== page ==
A group of miners display one of the bombs dropped on them
The Battle of Blair Mountain was one of the biggest civil uprisings in the United States history and the largest armed insurrection since the American Civil War. For five days in late August and early September 1921, in Logan County, West Virginia, between 10,000 and 15,000 coal miners confronted an army of police and strikebreakers backed by coal operators during a struggle by the miners to unionize the southwestern West Virginia coalfields. Their struggle ended only after approximately one million rounds were fired, and the United States Army intervened by presidential order.Now, mountain top removal mining is about to decimate the site of this historic battle. Hundreds of marchers -- including Pittsburgh Sierra Club's Randy Francisco -- are retracing the steps of the miners to stop Blair Mountain from "becoming just another barren, flat-topped strip mine." According to Friends of Blair Mountain, "The March on Blair Mountain is a unifying rally involving labor unions, environmental organizations, scholars, artists, and other citizens and groups."
In 1921, the miners were stopped by private planes that "were hired to drop homemade bombs on the miners" and by "Army bombers from Maryland were also used for aerial surveillance, a rare example of Air Power being used by the federal government against US citizens." In 2011, corporations and the government are still in cahoots, but their methods are more subtle (via Pink Coat Communications):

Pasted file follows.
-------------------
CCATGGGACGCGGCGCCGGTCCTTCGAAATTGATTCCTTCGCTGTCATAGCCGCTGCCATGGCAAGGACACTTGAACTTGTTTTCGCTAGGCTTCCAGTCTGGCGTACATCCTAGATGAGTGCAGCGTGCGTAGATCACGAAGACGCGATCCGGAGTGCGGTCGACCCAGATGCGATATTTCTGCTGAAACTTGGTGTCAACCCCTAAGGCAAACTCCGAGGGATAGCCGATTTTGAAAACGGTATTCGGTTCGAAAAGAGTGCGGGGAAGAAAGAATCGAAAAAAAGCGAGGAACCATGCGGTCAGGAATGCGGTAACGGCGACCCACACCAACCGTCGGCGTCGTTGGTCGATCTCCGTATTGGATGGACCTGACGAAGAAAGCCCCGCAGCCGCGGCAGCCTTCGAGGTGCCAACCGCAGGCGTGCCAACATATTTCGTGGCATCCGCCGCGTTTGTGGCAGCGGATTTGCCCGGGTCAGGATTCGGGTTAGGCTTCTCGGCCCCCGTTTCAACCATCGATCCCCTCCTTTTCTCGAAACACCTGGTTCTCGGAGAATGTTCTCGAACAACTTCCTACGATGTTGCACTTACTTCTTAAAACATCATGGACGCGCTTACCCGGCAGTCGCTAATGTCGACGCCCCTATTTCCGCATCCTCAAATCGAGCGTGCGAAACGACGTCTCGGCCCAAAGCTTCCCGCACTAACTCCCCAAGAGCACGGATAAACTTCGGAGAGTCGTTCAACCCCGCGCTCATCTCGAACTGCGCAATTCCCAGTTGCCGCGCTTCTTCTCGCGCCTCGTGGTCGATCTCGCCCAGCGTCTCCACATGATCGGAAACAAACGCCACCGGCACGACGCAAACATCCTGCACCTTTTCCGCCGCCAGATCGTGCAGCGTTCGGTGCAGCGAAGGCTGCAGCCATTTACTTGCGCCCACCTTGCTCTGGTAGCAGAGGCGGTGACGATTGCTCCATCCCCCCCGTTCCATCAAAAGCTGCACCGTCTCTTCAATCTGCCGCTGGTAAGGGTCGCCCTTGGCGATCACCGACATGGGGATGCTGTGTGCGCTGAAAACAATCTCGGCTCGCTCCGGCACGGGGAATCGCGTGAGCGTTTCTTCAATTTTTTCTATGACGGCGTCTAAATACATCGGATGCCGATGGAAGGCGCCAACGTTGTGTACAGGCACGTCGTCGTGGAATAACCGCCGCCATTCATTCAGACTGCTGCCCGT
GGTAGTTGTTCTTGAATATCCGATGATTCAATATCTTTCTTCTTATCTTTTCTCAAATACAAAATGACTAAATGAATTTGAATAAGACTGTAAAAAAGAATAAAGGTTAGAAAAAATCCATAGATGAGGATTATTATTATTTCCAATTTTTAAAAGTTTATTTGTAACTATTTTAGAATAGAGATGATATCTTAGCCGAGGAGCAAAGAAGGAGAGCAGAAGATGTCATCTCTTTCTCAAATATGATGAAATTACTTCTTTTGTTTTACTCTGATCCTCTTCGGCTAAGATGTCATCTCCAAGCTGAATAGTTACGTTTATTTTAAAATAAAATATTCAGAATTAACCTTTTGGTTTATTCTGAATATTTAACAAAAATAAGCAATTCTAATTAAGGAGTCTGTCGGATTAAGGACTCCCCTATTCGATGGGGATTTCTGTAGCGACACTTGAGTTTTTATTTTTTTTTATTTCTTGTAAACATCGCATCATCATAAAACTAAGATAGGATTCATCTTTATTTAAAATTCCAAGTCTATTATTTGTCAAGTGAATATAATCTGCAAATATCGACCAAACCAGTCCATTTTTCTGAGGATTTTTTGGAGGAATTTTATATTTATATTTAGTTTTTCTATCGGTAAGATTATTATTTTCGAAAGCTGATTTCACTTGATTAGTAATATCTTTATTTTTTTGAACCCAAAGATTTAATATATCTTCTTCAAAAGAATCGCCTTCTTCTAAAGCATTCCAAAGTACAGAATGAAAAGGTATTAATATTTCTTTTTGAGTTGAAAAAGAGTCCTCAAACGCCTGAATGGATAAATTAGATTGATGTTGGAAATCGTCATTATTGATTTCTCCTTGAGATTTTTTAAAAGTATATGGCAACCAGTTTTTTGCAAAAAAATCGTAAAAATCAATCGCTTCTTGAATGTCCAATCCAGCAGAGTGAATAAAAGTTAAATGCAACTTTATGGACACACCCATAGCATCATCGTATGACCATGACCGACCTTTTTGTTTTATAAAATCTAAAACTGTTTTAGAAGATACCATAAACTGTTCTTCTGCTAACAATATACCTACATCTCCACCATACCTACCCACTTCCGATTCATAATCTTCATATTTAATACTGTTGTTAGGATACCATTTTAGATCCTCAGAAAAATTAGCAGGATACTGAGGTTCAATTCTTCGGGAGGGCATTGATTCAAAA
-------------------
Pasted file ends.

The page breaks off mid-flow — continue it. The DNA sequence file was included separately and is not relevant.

Local authorities, "encouraged" by mining companies, have routed the peaceful marchers out of their campgrounds. For their safety marchers now have to camp miles and miles away forcing organizers to shuttle folks back and forth. With gas at nearly $4 a gallon this could kill the march.The marchers are in urgent need of your help to continue their efforts:
YOU CAN HELP! Donate to the marchers at http://marchonblairmountain.org/ (click on the Appalachia rising paypal button) or at directly at Appalachia Rising's paypal site
They only need about $1500 to complete the march, but without it, their effort cannot continue safely! They are in and out of cell phone range and only sporadically able to post information so this has not hit the press yet. Its important that we help them now though as they are in imminent danger of being forced to quit.
UPDATE: Latest update @ The Pittsburgh Seam